Have you ever been to Sorrento in July? with the scent of lemon that spreads everywhere, it mixes with the sea, with fish, with the fried food of street vendors, with freshly baked biscuits.

Have you ever been on one of the wonderful terraces looking at the Golfo, sipping limoncello * and enjoying mozzarella in carrozza[1] or other specialties?

No?

What are you waiting for?

Life is one and some whim must be satisfied!

Summer is still far away, although the first days of intense heat are coming – even if go together with three or four days of rain and cold. – But, by booking now, perhaps, a trip to the Sorrento’s coast will not cost you a fortune.

There is something magical in the scent of lemons at sunset.

Or maybe it’s simply the idea of a holiday, of relaxation, which I don’t see on the horizon this year and to which I only have to cling to through books and TV series …. In any case, since I started reading Elena Ferrante’s tetralogy, “The brilliant friend”, I feel like I’m in the middle of summer with my sundress, my limoncello and my feet in the water.

“There was something unbearable in the things, in the people, in the buildings, in the streets that, only if you reinvented it all, as in a game, became acceptable. The essential, however, was to know how to play, and she and I, only she and I, knew how to do it.”
― Elena Ferrante, My Brilliant Friend

In reality, the narrative runs through all seasons, a very long period of time, from childhood to old age of the two protagonist friends: Elena Greco, called Lenù and Raffaella Cerullo called Lina or Lila; far and wide from Naples to Florence to Milan to Paris.

In any case, it makes me want to sit on a terrace in Sorrento listening to the breath of the sea.

The book, with its direct language, took me back to my childhood in which I used to get dirty in my grandparents’ court, between dust and mud, in a small town in Naples where there were shady characters and meddlesome neighbors. Where everyone knew everyone and where the new generations destined for studies seemed privileged. Untouchable. A village that was certainly not as disadvantaged as the district that Ferrante describes, but which was certainly not as bright and modern as Rome …

And then the rebellious adolescence, the differences with my cousins, for example, the desire to leave, always and in any case. The country that was close to me. And the city that was holding me tight. The entire universe seemed to hold tight to me and writing was the only possible consolation.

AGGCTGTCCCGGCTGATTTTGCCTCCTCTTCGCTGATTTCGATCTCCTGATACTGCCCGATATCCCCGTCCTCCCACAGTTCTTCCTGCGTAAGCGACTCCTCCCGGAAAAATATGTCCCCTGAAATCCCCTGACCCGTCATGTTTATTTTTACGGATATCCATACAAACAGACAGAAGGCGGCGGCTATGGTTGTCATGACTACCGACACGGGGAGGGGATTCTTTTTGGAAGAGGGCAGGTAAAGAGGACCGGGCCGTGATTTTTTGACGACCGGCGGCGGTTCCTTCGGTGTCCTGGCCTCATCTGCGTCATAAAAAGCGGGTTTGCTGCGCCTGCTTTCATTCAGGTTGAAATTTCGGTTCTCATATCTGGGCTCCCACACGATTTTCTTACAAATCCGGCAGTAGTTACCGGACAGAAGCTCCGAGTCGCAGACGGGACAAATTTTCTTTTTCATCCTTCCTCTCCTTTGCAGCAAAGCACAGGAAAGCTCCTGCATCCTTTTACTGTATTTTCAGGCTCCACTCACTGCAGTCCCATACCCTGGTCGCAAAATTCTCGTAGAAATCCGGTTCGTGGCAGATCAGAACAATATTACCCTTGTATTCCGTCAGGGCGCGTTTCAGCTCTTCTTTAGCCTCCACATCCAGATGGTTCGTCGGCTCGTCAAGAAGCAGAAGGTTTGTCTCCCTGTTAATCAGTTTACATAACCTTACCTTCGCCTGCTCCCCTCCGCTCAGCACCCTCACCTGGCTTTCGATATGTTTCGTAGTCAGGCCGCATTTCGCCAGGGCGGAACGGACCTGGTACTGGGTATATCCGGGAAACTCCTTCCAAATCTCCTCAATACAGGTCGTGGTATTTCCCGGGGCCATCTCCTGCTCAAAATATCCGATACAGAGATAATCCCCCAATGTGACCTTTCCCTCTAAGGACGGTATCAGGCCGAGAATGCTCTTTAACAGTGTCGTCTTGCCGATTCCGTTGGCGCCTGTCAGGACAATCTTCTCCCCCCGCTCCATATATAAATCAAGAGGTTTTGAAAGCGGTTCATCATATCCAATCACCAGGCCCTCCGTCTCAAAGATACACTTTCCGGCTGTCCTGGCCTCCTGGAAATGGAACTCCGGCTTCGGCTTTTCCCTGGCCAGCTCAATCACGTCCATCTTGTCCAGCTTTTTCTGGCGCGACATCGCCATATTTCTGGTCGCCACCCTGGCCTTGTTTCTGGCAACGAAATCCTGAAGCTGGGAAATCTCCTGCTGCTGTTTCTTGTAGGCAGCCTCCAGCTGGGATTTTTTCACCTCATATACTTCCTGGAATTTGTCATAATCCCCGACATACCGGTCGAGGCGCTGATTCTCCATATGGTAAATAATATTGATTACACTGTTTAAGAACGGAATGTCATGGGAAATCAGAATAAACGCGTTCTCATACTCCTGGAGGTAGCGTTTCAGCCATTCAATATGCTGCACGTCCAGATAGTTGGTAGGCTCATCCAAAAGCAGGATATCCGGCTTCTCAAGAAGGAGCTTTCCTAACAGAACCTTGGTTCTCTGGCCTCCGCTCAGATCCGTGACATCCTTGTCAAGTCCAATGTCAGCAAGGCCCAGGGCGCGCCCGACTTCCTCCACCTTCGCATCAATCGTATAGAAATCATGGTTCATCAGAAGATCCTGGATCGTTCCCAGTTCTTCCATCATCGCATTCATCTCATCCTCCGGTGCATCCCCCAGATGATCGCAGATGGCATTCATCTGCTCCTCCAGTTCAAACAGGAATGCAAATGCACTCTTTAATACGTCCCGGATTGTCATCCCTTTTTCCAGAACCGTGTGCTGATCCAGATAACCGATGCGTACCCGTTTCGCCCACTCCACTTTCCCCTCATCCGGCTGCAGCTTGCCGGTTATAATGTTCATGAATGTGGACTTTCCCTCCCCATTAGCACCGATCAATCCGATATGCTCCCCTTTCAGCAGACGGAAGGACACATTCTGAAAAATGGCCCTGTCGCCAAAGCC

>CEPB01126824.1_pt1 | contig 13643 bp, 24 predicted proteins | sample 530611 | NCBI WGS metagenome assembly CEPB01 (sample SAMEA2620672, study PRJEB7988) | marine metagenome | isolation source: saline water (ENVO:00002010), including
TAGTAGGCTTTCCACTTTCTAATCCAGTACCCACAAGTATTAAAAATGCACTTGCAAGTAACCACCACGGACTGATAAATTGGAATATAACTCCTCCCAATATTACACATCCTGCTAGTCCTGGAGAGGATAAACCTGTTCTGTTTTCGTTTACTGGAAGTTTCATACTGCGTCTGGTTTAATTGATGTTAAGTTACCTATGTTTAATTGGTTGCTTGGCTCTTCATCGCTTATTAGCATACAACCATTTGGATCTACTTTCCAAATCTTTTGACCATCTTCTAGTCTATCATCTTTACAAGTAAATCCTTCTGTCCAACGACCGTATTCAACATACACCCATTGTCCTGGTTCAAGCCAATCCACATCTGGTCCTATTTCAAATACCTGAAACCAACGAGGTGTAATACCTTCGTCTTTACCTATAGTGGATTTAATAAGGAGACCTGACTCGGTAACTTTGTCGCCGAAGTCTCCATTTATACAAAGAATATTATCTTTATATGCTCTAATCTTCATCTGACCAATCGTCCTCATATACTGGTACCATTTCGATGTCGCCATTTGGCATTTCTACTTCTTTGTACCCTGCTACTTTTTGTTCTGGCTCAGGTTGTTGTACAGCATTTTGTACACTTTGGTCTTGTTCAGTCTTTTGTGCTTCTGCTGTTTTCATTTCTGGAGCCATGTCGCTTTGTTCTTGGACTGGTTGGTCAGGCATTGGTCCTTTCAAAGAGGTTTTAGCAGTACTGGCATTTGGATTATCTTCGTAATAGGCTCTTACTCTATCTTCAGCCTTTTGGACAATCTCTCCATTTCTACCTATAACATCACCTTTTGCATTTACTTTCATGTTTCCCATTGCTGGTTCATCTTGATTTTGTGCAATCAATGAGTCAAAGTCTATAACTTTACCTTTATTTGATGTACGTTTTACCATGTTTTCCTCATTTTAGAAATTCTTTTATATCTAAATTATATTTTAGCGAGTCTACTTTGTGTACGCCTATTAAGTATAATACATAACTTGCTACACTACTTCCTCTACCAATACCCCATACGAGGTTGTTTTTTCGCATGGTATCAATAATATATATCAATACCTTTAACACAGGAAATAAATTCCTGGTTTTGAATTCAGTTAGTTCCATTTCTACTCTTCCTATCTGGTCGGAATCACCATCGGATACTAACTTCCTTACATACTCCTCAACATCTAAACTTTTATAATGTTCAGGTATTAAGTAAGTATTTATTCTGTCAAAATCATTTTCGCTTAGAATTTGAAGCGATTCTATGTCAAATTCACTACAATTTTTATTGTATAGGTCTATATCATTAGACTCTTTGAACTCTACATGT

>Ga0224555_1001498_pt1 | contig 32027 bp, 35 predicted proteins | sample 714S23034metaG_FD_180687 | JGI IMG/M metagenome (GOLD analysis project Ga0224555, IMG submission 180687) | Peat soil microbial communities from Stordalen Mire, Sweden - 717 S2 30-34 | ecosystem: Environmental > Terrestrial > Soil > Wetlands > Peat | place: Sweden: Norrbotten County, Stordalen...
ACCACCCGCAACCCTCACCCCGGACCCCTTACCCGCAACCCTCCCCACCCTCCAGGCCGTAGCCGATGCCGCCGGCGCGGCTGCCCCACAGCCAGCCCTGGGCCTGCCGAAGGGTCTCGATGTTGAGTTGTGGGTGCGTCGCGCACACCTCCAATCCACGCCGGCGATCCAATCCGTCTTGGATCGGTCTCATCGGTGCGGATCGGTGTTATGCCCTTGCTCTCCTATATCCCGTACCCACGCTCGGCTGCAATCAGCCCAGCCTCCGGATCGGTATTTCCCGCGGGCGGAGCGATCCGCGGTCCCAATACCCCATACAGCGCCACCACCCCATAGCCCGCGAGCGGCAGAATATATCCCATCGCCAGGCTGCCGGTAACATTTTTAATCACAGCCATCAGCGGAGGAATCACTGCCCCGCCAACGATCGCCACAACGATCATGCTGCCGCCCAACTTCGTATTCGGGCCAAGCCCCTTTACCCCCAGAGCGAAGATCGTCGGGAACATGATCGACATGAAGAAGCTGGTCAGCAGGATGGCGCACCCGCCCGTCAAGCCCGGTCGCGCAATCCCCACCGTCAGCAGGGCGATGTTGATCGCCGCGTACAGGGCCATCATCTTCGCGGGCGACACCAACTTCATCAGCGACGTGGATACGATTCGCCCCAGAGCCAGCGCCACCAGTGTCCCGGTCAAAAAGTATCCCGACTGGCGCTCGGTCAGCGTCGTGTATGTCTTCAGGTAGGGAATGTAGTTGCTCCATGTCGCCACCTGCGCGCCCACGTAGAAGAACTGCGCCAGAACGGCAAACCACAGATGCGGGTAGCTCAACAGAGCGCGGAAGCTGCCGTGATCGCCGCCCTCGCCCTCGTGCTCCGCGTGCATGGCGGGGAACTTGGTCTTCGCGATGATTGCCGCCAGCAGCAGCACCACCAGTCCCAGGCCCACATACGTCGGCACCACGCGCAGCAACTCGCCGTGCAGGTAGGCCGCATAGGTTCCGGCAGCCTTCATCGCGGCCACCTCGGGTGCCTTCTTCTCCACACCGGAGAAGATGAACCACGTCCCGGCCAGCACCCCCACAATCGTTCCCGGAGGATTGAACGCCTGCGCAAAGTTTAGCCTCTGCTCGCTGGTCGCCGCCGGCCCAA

And again, adulthood, with the search for stability, a confused head: responsibilities.

Lives and eras that are completely different from mine and those of Elena and Raffaella, yet I can’t help but see myself in some choices, get passionate about their loves, get angry about some evaluations.

l'amica | Tumblr

“She took the facts and in a natural way charged them with tension; she intensified reality as she reduced it to words, she injected it with energy.”
― Elena Ferrante, My Brilliant Friend

To understand that with your best friend there is always a bit of love and a bit of conflict.

With its flaws, the best friend is a part of us. Elena and Lila are different that could not be more different, and yet, they complete each other, cancel each other out, tear themselves apart, recompose themselves. Friendship is complicated, it fluctuates but it is the greatest strength a person can have together with the family. Sometimes, indeed, more and more often, it is more indispensable than love.
Therefore, Ferrante ultimately does nothing but tell us a story that is already ours. As if Elena sat next to us, on the terrace of Sorrento, to tell us about Lila, the district, her daughters, Nino, ah Nino…. Of Naples, of Italy and of politics, of feminism.

“Children don’t know the meaning of yesterday, of the day before yesterday, or even of tomorrow, everything is this, now: the street is this, the doorway is this, the stairs are this, this is Mamma, this is Papa, this is the day, this the night.”
― Elena Ferrante, My Brilliant Friend

And we listen, we are waiting to know the details, to understand who managed to make it and who didn’t, if and how much Naples has changed, the nation has changed, the political scenery has changed.

RECENSIONE: L'amica geniale (L'amica geniale #1) di Elena Ferrante – Un  Libro sotto al Cuscino

We pay attention to her as with a grandmother who at the end of her days decides to pass her memories on to her grandchildren.

Sometimes life is as complicated as a novel. Even more. So, nothing that we find written in this tetralogy astonishes us or upsets us, but its strength lies precisely in realism, in the ability to reveal to us what was already in front of our eyes.
I fell in love with this story. And I honestly believe that I will miss Lila, Nino, Elena and the rest of the ward.

I will miss them above all because they gave me the summer. A very long summer out of season.
And for that I thank them.

*LIMONCELLO

(the recipe is kindly granted by my mom, Mena)

Ingredients

-300 ml of alcohol
-200 g of sugar
-200 ml of water
– peel of 8 early season lemons

Method

We pick the untreated lemons of the season, prepare an infusion with the peel and alcohol; let it sit for a week or two; then we resume the infusion and heat the water, let the sugar melt over low heat. As soon as the syrup obtained has cooled, we work it with the infusion and leave everything to rest for about 15 minutes.
Finally we place a cloth handkerchief or a very fine rag over a funnel and pour the liquor into the bottles.



[1] https://www.nigella.com/recipes/mozzarella-in-carrozza typical italian food